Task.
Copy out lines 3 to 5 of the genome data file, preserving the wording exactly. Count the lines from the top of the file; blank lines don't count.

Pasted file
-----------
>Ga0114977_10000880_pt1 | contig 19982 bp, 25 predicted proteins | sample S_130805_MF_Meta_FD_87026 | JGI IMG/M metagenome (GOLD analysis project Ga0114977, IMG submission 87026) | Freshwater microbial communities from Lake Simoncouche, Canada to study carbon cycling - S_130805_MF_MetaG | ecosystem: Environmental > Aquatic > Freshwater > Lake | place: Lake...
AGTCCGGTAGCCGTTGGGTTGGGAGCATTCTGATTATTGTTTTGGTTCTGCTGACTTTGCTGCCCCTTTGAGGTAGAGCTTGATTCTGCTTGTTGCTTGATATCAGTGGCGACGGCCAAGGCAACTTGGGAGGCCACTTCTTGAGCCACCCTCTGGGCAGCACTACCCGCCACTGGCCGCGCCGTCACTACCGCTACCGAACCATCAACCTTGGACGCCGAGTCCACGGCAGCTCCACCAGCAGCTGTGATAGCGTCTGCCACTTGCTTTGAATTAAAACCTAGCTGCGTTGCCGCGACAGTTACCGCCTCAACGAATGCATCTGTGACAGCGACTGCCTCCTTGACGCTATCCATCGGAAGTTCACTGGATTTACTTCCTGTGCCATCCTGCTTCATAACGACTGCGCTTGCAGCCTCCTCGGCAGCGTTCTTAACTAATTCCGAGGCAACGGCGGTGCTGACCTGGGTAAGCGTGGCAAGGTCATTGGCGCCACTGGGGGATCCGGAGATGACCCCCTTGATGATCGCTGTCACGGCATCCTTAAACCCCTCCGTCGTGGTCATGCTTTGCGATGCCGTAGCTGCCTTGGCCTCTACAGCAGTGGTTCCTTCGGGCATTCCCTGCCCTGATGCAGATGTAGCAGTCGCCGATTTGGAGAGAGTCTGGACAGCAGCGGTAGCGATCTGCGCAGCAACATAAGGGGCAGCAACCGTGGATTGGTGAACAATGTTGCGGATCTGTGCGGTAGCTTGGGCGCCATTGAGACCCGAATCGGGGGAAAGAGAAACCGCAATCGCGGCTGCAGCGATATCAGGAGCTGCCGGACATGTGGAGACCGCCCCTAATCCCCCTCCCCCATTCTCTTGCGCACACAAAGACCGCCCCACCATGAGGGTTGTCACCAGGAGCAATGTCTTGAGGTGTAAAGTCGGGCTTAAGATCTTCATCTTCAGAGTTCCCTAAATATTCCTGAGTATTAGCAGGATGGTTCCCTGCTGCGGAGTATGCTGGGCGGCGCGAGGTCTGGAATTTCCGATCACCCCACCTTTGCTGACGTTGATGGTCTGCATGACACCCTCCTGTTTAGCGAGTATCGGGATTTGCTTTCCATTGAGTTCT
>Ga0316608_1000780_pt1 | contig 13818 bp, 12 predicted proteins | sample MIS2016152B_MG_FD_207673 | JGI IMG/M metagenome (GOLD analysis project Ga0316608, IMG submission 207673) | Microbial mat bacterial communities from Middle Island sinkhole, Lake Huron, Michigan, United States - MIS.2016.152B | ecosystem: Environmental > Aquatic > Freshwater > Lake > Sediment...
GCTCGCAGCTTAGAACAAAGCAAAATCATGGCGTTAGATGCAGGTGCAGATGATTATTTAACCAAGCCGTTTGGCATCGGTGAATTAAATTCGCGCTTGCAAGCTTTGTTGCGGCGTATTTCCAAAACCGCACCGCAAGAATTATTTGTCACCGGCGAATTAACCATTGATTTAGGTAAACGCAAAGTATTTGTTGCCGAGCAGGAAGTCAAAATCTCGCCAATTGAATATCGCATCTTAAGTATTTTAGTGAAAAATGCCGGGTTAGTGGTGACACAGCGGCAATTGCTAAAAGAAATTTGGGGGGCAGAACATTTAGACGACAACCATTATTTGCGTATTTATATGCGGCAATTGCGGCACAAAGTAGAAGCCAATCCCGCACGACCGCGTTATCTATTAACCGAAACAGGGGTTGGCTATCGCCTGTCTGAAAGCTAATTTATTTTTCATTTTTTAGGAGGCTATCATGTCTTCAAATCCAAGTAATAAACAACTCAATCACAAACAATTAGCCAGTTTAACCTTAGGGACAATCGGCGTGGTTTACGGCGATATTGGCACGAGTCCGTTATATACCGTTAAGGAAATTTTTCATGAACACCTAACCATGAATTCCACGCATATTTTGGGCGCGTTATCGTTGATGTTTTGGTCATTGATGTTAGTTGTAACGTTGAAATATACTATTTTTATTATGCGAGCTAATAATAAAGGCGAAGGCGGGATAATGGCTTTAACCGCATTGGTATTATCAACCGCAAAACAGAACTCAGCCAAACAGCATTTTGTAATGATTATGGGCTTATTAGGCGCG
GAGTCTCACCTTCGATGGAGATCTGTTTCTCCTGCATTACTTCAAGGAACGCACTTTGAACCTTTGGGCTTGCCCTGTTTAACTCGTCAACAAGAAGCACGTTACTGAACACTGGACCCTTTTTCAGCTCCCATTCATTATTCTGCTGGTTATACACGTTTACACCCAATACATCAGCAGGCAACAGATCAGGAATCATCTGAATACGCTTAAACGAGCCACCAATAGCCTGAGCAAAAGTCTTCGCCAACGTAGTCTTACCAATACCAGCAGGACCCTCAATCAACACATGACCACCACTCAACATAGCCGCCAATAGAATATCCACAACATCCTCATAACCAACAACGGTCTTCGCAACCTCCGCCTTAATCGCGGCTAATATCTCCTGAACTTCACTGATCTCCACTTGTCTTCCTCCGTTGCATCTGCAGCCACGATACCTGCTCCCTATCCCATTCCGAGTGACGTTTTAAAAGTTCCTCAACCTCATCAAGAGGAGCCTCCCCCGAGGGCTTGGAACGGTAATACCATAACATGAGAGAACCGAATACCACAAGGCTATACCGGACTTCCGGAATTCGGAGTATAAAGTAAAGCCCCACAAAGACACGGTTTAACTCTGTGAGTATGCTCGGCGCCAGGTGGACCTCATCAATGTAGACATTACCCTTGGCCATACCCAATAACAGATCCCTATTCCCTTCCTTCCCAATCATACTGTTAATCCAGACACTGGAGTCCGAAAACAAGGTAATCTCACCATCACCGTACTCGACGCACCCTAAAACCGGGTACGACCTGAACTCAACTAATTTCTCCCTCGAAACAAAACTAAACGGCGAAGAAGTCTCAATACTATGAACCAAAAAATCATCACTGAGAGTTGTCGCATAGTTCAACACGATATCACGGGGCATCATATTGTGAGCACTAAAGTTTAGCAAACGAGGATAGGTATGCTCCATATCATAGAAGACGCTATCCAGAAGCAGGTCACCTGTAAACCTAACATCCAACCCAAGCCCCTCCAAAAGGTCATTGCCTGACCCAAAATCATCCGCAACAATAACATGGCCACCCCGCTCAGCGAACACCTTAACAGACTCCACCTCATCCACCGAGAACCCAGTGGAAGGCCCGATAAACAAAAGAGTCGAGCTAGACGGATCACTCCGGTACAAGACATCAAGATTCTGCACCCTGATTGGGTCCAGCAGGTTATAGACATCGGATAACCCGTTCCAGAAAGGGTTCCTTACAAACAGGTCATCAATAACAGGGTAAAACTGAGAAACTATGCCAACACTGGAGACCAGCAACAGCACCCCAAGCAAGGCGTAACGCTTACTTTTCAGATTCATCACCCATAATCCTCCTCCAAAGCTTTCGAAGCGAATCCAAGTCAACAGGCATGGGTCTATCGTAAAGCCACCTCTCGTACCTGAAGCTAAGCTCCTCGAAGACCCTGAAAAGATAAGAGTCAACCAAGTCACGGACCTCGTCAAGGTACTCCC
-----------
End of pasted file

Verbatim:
>Ga0316608_1000780_pt1 | contig 13818 bp, 12 predicted proteins | sample MIS2016152B_MG_FD_207673 | JGI IMG/M metagenome (GOLD analysis project Ga0316608, IMG submission 207673) | Microbial mat bacterial communities from Middle Island sinkhole, Lake Huron, Michigan, United States - MIS.2016.152B | ecosystem: Environmental > Aquatic > Freshwater > Lake > Sediment...
GCTCGCAGCTTAGAACAAAGCAAAATCATGGCGTTAGATGCAGGTGCAGATGATTATTTAACCAAGCCGTTTGGCATCGGTGAATTAAATTCGCGCTTGCAAGCTTTGTTGCGGCGTATTTCCAAAACCGCACCGCAAGAATTATTTGTCACCGGCGAATTAACCATTGATTTAGGTAAACGCAAAGTATTTGTTGCCGAGCAGGAAGTCAAAATCTCGCCAATTGAATATCGCATCTTAAGTATTTTAGTGAAAAATGCCGGGTTAGTGGTGACACAGCGGCAATTGCTAAAAGAAATTTGGGGGGCAGAACATTTAGACGACAACCATTATTTGCGTATTTATATGCGGCAATTGCGGCACAAAGTAGAAGCCAATCCCGCACGACCGCGTTATCTATTAACCGAAACAGGGGTTGGCTATCGCCTGTCTGAAAGCTAATTTATTTTTCATTTTTTAGGAGGCTATCATGTCTTCAAATCCAAGTAATAAACAACTCAATCACAAACAATTAGCCAGTTTAACCTTAGGGACAATCGGCGTGGTTTACGGCGATATTGGCACGAGTCCGTTATATACCGTTAAGGAAATTTTTCATGAACACCTAACCATGAATTCCACGCATATTTTGGGCGCGTTATCGTTGATGTTTTGGTCATTGATGTTAGTTGTAACGTTGAAATATACTATTTTTATTATGCGAGCTAATAATAAAGGCGAAGGCGGGATAATGGCTTTAACCGCATTGGTATTATCAACCGCAAAACAGAACTCAGCCAAACAGCATTTTGTAATGATTATGGGCTTATTAGGCGCG
GAGTCTCACCTTCGATGGAGATCTGTTTCTCCTGCATTACTTCAAGGAACGCACTTTGAACCTTTGGGCTTGCCCTGTTTAACTCGTCAACAAGAAGCACGTTACTGAACACTGGACCCTTTTTCAGCTCCCATTCATTATTCTGCTGGTTATACACGTTTACACCCAATACATCAGCAGGCAACAGATCAGGAATCATCTGAATACGCTTAAACGAGCCACCAATAGCCTGAGCAAAAGTCTTCGCCAACGTAGTCTTACCAATACCAGCAGGACCCTCAATCAACACATGACCACCACTCAACATAGCCGCCAATAGAATATCCACAACATCCTCATAACCAACAACGGTCTTCGCAACCTCCGCCTTAATCGCGGCTAATATCTCCTGAACTTCACTGATCTCCACTTGTCTTCCTCCGTTGCATCTGCAGCCACGATACCTGCTCCCTATCCCATTCCGAGTGACGTTTTAAAAGTTCCTCAACCTCATCAAGAGGAGCCTCCCCCGAGGGCTTGGAACGGTAATACCATAACATGAGAGAACCGAATACCACAAGGCTATACCGGACTTCCGGAATTCGGAGTATAAAGTAAAGCCCCACAAAGACACGGTTTAACTCTGTGAGTATGCTCGGCGCCAGGTGGACCTCATCAATGTAGACATTACCCTTGGCCATACCCAATAACAGATCCCTATTCCCTTCCTTCCCAATCATACTGTTAATCCAGACACTGGAGTCCGAAAACAAGGTAATCTCACCATCACCGTACTCGACGCACCCTAAAACCGGGTACGACCTGAACTCAACTAATTTCTCCCTCGAAACAAAACTAAACGGCGAAGAAGTCTCAATACTATGAACCAAAAAATCATCACTGAGAGTTGTCGCATAGTTCAACACGATATCACGGGGCATCATATTGTGAGCACTAAAGTTTAGCAAACGAGGATAGGTATGCTCCATATCATAGAAGACGCTATCCAGAAGCAGGTCACCTGTAAACCTAACATCCAACCCAAGCCCCTCCAAAAGGTCATTGCCTGACCCAAAATCATCCGCAACAATAACATGGCCACCCCGCTCAGCGAACACCTTAACAGACTCCACCTCATCCACCGAGAACCCAGTGGAAGGCCCGATAAACAAAAGAGTCGAGCTAGACGGATCACTCCGGTACAAGACATCAAGATTCTGCACCCTGATTGGGTCCAGCAGGTTATAGACATCGGATAACCCGTTCCAGAAAGGGTTCCTTACAAACAGGTCATCAATAACAGGGTAAAACTGAGAAACTATGCCAACACTGGAGACCAGCAACAGCACCCCAAGCAAGGCGTAACGCTTACTTTTCAGATTCATCACCCATAATCCTCCTCCAAAGCTTTCGAAGCGAATCCAAGTCAACAGGCATGGGTCTATCGTAAAGCCACCTCTCGTACCTGAAGCTAAGCTCCTCGAAGACCCTGAAAAGATAAGAGTCAACCAAGTCACGGACCTCGTCAAGGTACTCCC